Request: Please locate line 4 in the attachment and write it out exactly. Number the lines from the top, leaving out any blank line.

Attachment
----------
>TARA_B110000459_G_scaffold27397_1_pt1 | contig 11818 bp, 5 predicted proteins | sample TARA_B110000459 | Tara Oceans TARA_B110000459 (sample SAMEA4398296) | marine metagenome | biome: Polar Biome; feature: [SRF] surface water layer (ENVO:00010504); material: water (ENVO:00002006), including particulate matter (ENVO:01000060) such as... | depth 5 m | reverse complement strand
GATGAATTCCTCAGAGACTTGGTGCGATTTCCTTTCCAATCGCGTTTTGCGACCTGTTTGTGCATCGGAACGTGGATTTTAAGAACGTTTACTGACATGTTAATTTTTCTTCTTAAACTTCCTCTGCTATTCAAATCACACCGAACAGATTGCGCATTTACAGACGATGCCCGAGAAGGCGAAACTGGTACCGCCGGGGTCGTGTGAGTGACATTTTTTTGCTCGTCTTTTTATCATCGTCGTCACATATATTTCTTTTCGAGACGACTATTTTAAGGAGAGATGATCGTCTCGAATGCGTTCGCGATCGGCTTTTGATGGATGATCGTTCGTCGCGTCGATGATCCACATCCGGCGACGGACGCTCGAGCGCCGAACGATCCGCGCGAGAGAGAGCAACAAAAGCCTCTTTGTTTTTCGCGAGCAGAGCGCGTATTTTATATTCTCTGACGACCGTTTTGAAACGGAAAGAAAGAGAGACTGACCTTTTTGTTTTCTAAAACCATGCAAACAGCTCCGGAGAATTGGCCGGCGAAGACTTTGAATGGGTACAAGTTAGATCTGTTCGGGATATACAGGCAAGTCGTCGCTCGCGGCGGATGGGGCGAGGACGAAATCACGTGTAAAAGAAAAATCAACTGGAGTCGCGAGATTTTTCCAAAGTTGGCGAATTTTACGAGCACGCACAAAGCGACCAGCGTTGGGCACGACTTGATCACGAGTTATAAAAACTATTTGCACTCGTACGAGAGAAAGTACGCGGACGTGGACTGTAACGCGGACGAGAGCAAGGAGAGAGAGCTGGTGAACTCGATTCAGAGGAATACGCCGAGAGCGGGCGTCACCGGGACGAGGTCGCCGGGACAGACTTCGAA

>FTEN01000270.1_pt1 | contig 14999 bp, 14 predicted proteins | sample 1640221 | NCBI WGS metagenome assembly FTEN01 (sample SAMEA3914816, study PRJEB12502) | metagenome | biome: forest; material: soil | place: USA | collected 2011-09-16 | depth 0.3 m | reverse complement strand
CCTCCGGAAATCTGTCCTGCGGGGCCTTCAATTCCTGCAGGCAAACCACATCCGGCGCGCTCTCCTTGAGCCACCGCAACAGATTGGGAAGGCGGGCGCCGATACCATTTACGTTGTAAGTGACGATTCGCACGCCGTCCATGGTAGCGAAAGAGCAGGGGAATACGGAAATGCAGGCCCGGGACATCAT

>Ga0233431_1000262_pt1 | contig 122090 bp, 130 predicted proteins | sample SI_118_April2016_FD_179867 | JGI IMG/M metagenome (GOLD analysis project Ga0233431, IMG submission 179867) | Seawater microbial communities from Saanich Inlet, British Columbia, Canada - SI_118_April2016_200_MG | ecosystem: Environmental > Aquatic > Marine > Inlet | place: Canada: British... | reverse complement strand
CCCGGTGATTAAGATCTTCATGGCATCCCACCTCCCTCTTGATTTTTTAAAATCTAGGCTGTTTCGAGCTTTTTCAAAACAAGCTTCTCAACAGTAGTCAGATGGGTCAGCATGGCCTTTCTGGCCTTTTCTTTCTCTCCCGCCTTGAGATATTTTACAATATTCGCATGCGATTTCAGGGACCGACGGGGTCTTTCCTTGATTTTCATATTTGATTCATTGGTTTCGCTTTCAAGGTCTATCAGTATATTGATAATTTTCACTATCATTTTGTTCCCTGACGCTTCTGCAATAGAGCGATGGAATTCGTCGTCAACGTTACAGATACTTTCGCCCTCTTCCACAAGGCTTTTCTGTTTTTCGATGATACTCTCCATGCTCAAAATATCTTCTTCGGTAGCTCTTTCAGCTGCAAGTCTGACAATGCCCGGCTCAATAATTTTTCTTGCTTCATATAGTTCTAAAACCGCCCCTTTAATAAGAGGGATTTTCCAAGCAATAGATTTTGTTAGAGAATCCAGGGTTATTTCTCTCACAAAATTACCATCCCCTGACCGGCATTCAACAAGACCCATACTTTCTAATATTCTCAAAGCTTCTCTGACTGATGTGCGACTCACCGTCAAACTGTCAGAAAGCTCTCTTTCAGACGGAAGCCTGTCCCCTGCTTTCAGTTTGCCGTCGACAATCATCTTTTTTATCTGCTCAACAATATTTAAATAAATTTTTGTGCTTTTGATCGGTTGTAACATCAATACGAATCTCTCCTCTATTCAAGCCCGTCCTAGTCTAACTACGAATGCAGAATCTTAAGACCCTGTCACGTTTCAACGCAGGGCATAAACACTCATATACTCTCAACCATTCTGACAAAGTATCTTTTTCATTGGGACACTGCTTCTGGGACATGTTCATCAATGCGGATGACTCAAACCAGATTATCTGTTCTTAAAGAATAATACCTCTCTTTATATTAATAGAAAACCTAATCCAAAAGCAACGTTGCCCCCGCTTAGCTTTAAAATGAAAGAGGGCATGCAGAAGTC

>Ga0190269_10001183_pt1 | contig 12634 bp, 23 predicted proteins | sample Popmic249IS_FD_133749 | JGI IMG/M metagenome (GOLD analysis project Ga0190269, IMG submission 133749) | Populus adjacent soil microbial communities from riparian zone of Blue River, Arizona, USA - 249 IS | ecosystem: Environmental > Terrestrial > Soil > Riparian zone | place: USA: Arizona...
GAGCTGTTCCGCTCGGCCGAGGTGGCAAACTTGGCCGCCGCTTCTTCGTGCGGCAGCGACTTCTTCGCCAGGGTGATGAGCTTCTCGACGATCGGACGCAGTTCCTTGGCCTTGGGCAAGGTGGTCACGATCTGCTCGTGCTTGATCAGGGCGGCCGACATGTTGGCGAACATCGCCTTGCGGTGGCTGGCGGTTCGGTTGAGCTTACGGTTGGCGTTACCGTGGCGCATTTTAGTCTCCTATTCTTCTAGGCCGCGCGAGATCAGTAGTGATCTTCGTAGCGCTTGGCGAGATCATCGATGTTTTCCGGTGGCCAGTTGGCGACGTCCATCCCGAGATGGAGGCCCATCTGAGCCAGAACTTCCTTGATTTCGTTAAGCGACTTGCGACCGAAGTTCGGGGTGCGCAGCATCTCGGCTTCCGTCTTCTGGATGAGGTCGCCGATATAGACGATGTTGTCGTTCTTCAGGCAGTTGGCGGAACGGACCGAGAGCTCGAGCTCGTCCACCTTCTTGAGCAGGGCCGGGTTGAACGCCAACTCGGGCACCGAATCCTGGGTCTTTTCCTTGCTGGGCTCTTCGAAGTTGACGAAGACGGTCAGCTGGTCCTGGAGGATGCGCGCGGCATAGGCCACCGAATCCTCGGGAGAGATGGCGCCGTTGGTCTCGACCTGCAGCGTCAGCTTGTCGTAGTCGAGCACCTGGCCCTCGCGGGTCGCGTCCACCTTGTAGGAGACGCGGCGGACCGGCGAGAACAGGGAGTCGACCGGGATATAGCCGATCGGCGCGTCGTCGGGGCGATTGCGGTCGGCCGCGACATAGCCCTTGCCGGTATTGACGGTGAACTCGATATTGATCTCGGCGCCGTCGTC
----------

CCTCCGGAAATCTGTCCTGCGGGGCCTTCAATTCCTGCAGGCAAACCACATCCGGCGCGCTCTCCTTGAGCCACCGCAACAGATTGGGAAGGCGGGCGCCGATACCATTTACGTTGTAAGTGACGATTCGCACGCCGTCCATGGTAGCGAAAGAGCAGGGGAATACGGAAATGCAGGCCCGGGACATCAT